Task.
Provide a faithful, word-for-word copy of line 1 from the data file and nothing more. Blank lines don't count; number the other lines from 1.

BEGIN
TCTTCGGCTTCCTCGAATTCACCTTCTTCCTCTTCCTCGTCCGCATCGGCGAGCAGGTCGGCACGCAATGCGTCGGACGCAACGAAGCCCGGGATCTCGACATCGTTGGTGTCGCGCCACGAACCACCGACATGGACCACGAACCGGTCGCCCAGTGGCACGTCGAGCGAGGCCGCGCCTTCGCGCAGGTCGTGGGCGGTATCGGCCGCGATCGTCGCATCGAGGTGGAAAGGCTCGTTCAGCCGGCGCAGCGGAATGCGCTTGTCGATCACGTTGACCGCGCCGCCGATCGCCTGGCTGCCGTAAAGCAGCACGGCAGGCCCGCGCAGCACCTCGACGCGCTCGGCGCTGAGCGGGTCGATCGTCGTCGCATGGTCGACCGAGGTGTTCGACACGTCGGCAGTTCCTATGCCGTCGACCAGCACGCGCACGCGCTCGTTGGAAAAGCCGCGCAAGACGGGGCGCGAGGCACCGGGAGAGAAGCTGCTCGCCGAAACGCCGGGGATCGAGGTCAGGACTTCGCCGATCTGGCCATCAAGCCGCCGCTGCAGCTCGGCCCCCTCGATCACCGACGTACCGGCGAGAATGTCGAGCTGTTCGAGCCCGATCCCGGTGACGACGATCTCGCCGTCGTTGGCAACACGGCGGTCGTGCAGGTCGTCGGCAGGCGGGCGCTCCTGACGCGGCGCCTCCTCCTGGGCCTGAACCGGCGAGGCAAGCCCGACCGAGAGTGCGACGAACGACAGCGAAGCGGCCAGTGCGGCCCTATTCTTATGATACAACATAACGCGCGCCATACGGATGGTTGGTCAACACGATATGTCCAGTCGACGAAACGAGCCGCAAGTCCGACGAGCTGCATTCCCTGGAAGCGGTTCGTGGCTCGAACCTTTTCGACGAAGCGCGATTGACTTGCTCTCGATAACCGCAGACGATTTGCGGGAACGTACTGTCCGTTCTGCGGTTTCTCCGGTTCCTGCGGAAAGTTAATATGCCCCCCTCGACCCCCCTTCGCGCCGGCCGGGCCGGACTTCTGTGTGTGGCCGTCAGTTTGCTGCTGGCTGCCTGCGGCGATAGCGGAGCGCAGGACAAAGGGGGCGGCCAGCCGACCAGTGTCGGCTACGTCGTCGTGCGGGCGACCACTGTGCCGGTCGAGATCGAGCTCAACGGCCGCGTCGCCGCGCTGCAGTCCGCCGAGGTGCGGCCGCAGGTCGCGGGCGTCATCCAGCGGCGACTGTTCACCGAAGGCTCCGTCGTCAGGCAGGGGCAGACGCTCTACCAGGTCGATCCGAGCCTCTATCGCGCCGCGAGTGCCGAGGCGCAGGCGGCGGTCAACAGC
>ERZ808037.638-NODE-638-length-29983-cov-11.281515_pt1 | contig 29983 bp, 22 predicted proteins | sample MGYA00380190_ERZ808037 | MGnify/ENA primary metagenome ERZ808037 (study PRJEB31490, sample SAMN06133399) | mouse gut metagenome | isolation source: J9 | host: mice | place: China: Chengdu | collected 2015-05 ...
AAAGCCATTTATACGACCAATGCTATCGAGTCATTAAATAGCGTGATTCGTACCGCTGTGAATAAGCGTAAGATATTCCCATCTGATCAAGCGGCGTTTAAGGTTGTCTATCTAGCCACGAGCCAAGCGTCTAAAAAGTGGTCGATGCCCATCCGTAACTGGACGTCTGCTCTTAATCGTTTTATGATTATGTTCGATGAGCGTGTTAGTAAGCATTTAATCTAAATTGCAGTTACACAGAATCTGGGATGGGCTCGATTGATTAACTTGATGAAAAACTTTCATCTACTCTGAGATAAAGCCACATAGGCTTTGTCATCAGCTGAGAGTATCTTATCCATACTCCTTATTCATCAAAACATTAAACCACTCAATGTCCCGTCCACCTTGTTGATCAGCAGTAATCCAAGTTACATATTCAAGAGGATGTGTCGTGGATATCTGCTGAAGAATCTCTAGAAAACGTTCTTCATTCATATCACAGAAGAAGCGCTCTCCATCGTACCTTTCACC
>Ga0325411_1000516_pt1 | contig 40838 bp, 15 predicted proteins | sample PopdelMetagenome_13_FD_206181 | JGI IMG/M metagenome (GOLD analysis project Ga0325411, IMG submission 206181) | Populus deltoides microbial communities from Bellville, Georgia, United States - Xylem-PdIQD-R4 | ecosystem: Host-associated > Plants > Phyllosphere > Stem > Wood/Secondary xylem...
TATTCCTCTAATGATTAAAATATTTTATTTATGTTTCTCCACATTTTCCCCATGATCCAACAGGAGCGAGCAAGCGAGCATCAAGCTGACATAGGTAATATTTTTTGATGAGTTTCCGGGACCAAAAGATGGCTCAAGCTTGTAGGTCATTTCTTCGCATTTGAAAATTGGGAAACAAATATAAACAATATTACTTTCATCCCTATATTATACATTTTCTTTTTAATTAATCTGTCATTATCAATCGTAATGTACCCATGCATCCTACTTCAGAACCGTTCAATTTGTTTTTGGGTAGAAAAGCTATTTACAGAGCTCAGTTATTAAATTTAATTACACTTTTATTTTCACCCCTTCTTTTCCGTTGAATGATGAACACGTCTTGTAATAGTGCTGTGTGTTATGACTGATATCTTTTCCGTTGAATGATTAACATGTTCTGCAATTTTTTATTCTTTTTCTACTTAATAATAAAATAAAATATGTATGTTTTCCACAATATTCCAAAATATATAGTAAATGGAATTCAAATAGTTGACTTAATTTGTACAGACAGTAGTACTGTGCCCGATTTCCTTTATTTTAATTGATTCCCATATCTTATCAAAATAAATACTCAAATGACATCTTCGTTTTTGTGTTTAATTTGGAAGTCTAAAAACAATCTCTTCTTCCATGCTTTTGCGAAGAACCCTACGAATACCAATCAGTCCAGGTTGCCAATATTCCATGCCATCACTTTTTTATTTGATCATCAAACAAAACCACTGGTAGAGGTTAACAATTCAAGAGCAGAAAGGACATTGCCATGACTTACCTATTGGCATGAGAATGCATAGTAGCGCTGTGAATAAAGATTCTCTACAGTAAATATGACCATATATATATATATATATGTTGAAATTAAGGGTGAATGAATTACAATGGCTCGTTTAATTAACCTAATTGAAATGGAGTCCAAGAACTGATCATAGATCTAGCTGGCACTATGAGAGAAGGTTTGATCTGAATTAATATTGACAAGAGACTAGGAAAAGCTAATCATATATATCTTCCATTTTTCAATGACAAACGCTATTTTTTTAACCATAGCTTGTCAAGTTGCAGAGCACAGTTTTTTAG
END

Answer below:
TCTTCGGCTTCCTCGAATTCACCTTCTTCCTCTTCCTCGTCCGCATCGGCGAGCAGGTCGGCACGCAATGCGTCGGACGCAACGAAGCCCGGGATCTCGACATCGTTGGTGTCGCGCCACGAACCACCGACATGGACCACGAACCGGTCGCCCAGTGGCACGTCGAGCGAGGCCGCGCCTTCGCGCAGGTCGTGGGCGGTATCGGCCGCGATCGTCGCATCGAGGTGGAAAGGCTCGTTCAGCCGGCGCAGCGGAATGCGCTTGTCGATCACGTTGACCGCGCCGCCGATCGCCTGGCTGCCGTAAAGCAGCACGGCAGGCCCGCGCAGCACCTCGACGCGCTCGGCGCTGAGCGGGTCGATCGTCGTCGCATGGTCGACCGAGGTGTTCGACACGTCGGCAGTTCCTATGCCGTCGACCAGCACGCGCACGCGCTCGTTGGAAAAGCCGCGCAAGACGGGGCGCGAGGCACCGGGAGAGAAGCTGCTCGCCGAAACGCCGGGGATCGAGGTCAGGACTTCGCCGATCTGGCCATCAAGCCGCCGCTGCAGCTCGGCCCCCTCGATCACCGACGTACCGGCGAGAATGTCGAGCTGTTCGAGCCCGATCCCGGTGACGACGATCTCGCCGTCGTTGGCAACACGGCGGTCGTGCAGGTCGTCGGCAGGCGGGCGCTCCTGACGCGGCGCCTCCTCCTGGGCCTGAACCGGCGAGGCAAGCCCGACCGAGAGTGCGACGAACGACAGCGAAGCGGCCAGTGCGGCCCTATTCTTATGATACAACATAACGCGCGCCATACGGATGGTTGGTCAACACGATATGTCCAGTCGACGAAACGAGCCGCAAGTCCGACGAGCTGCATTCCCTGGAAGCGGTTCGTGGCTCGAACCTTTTCGACGAAGCGCGATTGACTTGCTCTCGATAACCGCAGACGATTTGCGGGAACGTACTGTCCGTTCTGCGGTTTCTCCGGTTCCTGCGGAAAGTTAATATGCCCCCCTCGACCCCCCTTCGCGCCGGCCGGGCCGGACTTCTGTGTGTGGCCGTCAGTTTGCTGCTGGCTGCCTGCGGCGATAGCGGAGCGCAGGACAAAGGGGGCGGCCAGCCGACCAGTGTCGGCTACGTCGTCGTGCGGGCGACCACTGTGCCGGTCGAGATCGAGCTCAACGGCCGCGTCGCCGCGCTGCAGTCCGCCGAGGTGCGGCCGCAGGTCGCGGGCGTCATCCAGCGGCGACTGTTCACCGAAGGCTCCGTCGTCAGGCAGGGGCAGACGCTCTACCAGGTCGATCCGAGCCTCTATCGCGCCGCGAGTGCCGAGGCGCAGGCGGCGGTCAACAGC